Because of the way the receiver has to "lever" off the front stock ferrule when the receiver comes out of the stock, it will be necessary to file a bevel on the bottom rear receiver lugs. With the receiver in your vise and upside down, you need to file a short bevel on the bottom of the rear lugs only. The best way to do this is to file it off about a 45-degree angle, then round it slightly. Don't get over ambitious with this -- you only need about a 1/4" bevel. Smooth up your file marks with some stoning or 600 grit sandpaper and then use some touch-up bluing.

You can now start on the disassembly of the trigger group. This is the only "dicey" part of the whole disassembly procedure. Carefully study the parts diagrams. You will see that there are two pins -- one holding the trigger/sear assembly, and one holding the hammer assembly. Before you do anything, release the hammer by pulling the trigger and cushioning the hammer with the palm of your hand. If you don't, it becomes next to impossible to remove the pins and you wind up with a real problem. Next, working from the left side of the trigger housing, gently tap out the trigger pin. Even with the hammer disengaged, it is under tension. I have found the best way to do this is to start driving it out with a small pin punch, then holding the trigger assembly with my hand and compressing the trigger/sear and hammer spring assembly, I can pull the trigger pin out without much difficulty by hand. I have also used my padded vise as a third hand to help in this process. When the pin is out, carefully release the pressure and then remove the trigger/sear assembly, and the hammer spring housing, spring and plunger. You should check the hammer spring housing at this point to make sure it is not cracked. If it is, replace it. Note that when reassembled, the "open" side of the housing faces inward.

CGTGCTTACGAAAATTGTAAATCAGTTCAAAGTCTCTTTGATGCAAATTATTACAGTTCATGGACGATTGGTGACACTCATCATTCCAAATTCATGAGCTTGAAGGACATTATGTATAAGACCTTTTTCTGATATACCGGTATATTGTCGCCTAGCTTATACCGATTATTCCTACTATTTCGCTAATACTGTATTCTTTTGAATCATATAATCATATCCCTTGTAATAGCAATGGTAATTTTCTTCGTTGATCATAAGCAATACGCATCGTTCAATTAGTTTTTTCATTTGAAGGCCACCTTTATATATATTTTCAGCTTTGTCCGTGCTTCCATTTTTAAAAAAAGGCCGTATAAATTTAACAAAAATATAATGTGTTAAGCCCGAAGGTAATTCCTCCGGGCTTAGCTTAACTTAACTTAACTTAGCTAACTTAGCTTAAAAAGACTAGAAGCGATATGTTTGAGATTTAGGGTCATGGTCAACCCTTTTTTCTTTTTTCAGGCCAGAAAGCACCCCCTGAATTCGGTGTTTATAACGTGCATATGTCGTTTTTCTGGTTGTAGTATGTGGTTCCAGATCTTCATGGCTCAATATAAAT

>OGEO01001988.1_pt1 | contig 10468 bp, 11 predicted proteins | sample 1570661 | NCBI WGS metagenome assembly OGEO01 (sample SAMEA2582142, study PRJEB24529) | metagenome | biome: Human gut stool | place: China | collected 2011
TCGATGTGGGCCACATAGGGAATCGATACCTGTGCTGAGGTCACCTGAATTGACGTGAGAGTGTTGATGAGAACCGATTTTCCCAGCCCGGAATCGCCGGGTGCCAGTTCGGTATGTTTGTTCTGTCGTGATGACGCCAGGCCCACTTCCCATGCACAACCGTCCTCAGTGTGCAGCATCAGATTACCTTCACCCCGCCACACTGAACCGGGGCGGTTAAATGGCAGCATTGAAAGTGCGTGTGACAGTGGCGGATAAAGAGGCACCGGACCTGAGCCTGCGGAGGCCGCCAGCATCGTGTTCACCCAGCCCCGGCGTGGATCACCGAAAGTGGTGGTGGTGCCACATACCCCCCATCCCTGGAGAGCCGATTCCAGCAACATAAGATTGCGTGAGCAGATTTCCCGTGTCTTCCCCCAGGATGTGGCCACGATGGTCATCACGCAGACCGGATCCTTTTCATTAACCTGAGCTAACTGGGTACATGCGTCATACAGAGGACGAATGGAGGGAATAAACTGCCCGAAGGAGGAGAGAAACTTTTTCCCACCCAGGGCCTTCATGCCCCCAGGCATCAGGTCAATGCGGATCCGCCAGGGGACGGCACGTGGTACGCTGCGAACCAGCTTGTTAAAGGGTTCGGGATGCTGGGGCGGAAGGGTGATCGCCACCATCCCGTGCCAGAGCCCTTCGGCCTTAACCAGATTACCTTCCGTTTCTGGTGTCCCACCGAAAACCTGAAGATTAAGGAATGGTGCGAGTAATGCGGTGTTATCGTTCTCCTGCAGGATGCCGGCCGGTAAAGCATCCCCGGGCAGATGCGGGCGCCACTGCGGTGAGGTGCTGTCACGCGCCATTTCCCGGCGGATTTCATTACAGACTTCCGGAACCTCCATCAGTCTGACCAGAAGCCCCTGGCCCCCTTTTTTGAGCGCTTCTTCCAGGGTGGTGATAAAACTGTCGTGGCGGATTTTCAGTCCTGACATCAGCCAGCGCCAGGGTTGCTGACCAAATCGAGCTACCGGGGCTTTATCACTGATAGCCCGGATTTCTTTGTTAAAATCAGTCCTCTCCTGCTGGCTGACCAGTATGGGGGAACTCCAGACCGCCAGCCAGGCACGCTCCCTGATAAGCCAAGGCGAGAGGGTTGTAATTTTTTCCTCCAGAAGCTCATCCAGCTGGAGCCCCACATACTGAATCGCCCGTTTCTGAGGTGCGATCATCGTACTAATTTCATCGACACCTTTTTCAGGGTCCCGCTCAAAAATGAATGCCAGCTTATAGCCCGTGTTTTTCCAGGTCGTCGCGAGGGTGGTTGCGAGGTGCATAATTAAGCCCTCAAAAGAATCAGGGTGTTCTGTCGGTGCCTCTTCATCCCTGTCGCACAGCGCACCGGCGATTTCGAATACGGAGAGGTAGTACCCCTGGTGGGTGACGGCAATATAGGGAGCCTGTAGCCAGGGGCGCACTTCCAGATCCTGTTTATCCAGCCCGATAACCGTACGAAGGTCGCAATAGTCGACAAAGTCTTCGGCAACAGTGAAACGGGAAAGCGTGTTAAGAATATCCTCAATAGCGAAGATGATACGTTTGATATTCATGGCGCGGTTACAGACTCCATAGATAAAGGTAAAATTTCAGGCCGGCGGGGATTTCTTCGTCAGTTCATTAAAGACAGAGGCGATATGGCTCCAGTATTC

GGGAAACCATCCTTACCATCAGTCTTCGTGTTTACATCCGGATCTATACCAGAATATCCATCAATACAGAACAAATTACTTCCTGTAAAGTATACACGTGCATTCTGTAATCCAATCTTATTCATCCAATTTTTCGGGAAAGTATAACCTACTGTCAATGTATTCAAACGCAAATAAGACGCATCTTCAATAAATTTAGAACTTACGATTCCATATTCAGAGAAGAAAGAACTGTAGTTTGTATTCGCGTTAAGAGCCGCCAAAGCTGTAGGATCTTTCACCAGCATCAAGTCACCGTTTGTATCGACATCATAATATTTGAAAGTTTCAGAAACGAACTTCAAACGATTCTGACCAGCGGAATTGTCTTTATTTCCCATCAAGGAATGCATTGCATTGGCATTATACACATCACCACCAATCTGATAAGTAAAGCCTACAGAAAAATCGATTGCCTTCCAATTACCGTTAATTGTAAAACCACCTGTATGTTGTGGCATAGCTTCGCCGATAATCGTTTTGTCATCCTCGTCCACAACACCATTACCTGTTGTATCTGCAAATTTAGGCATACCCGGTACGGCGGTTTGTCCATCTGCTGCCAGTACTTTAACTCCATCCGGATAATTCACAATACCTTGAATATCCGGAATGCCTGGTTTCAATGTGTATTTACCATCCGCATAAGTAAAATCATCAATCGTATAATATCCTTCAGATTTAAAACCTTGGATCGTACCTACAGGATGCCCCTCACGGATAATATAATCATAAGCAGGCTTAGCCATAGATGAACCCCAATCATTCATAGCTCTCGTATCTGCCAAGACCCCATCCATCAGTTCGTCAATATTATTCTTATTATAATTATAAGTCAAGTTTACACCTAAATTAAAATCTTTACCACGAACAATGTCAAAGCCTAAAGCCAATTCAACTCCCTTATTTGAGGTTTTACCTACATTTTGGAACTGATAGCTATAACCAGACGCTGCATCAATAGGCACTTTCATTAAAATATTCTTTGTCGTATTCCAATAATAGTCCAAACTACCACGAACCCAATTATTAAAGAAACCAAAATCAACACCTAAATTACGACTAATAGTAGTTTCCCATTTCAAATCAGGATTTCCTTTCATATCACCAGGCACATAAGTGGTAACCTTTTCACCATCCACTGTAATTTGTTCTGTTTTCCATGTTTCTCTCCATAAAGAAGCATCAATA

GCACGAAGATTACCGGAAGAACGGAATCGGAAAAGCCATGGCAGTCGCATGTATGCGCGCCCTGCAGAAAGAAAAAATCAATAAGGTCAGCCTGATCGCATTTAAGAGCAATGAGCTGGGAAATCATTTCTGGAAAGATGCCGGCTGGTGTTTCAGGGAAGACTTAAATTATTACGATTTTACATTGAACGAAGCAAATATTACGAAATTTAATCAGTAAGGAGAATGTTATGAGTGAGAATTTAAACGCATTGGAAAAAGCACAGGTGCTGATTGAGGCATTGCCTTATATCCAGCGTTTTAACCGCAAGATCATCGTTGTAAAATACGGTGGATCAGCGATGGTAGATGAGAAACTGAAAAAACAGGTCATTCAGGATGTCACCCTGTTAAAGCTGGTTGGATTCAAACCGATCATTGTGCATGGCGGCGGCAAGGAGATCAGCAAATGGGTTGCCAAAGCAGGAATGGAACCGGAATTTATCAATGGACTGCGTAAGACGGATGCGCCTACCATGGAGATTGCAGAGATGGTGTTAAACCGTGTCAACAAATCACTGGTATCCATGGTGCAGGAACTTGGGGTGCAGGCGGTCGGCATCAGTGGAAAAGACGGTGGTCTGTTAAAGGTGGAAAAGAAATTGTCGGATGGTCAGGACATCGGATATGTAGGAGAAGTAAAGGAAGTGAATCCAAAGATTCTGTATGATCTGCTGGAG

You can next remove the hammer pin without difficulty by a tap or two on the left side of the pin. At this point, no further disassembly of the trigger assembly is needed, although I generally take the time to pull out the safety and thoroughly clean the whole thing. The safety simply "pops" out of the recess in the left side of the trigger housing and goes back in the same way. All you will need for the bedding job is the safety, and trigger guard, so put the trigger guard back in with the hammer pin and you are ready to apply release agent to the trigger assembly for bedding when it is time to do that.

Next, you will need to thoroughly clean the inside (and outside) of the stock. Remove the front ferrule by loosening the sling screw and gently tapping the ferrule off. Thoroughly clean and degrease the ferrule, both inside and out (you will be gluing it on the stock later), and set it aside. The best way of degreasing the stock, I have found, is to get some hot soapy water, a couple of toothbrushes, and some steel wool and give it a hot bath, scrubbing it both inside and outside with the soapy water, paying particular attention to the inside receiver inletted area and the front of the stock where the ferrule sits. Because of the amount of oil in these stocks, I have found that first using a good solvent or paint thinner is helpful, followed by adding some TSP to the hot water scrub. It should remove most of the finish (you will refinish the stock later) and form a suitable prep for the bedding job. Thoroughly rinse the stock (especially the inside) when you are finished to remove all of the soap solution. Pat down all water and set the stock aside for a couple of days to dry. Do the same with the front handguard and rear handguard. Now would be a good time to steam out any dents, if you are so inclined. The end product is a stock that looks "washed out". Don't worry. It will quickly restore when you are done bedding.

Finally, you should turn back to the barreled receiver and drive out the pin holding the lower band on the barrel. This is a roll pin, which should drive out fairly easily with a small pin punch, driving it from the right side of the barrel out the left with the barreled receiver upside down. Then, gently tap the lower band off the barrel and set it aside. You should also clean and degrease it at this time as well.

Your prep work is now completed and you are ready to start the bedding process.



Part I. Getting Ready
Part II. Prepping the Stock and Metal
Part III. Glass Bedding the Garand
Part IV. Working the Handguards -- Rear Handguard Work and Bedding the Front Handguard
Part V. Gas Cylinder Work and Peening Front Sights
Part VI. Reloading for the Garand